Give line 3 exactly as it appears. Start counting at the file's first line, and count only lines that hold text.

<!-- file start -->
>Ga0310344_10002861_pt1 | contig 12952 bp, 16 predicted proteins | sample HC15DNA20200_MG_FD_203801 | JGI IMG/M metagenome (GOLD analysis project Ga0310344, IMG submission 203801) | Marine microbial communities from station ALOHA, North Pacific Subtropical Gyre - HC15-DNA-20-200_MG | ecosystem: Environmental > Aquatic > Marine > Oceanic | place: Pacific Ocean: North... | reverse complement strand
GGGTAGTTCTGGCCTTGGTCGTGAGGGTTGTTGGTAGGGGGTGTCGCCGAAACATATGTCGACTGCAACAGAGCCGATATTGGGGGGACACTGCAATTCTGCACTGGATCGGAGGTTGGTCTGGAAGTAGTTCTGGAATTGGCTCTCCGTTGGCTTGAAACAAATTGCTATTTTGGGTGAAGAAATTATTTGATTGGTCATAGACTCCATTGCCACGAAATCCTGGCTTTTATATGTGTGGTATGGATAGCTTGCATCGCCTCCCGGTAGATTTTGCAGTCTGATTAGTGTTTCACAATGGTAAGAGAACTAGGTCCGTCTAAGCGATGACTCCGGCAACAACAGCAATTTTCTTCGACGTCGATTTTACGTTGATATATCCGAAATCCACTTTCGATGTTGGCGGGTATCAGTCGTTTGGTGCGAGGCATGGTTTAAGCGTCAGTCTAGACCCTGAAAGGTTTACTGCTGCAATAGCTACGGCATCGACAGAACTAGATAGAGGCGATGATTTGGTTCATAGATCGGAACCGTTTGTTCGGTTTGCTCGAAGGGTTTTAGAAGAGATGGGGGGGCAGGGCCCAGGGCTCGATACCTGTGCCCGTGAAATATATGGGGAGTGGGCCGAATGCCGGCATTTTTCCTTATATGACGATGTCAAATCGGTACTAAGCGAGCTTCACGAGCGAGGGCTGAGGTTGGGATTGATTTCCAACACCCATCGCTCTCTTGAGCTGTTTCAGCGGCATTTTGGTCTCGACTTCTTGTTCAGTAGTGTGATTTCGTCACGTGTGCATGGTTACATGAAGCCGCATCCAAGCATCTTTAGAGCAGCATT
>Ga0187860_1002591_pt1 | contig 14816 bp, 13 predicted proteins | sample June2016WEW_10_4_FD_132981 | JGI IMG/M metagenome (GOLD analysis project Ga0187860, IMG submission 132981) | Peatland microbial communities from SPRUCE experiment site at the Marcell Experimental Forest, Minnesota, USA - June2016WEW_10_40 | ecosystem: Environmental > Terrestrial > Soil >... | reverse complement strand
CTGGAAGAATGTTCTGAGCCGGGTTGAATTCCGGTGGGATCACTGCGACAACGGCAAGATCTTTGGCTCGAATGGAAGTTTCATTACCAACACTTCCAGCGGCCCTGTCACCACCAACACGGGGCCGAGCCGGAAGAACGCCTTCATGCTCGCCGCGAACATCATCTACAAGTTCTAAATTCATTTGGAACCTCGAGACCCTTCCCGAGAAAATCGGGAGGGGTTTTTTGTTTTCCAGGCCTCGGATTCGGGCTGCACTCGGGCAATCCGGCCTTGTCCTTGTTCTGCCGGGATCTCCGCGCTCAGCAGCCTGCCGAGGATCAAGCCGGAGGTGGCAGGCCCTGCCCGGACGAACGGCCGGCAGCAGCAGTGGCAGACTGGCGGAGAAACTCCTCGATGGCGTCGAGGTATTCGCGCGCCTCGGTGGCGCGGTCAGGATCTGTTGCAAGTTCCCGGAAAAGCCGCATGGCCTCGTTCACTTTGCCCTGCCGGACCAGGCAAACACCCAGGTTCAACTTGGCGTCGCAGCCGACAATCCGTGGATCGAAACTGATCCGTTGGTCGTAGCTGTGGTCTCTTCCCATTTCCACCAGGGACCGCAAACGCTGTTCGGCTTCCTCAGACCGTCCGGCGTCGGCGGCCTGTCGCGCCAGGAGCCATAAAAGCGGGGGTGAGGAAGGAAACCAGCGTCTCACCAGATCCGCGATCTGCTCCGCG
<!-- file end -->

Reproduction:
>Ga0187860_1002591_pt1 | contig 14816 bp, 13 predicted proteins | sample June2016WEW_10_4_FD_132981 | JGI IMG/M metagenome (GOLD analysis project Ga0187860, IMG submission 132981) | Peatland microbial communities from SPRUCE experiment site at the Marcell Experimental Forest, Minnesota, USA - June2016WEW_10_40 | ecosystem: Environmental > Terrestrial > Soil >... | reverse complement strand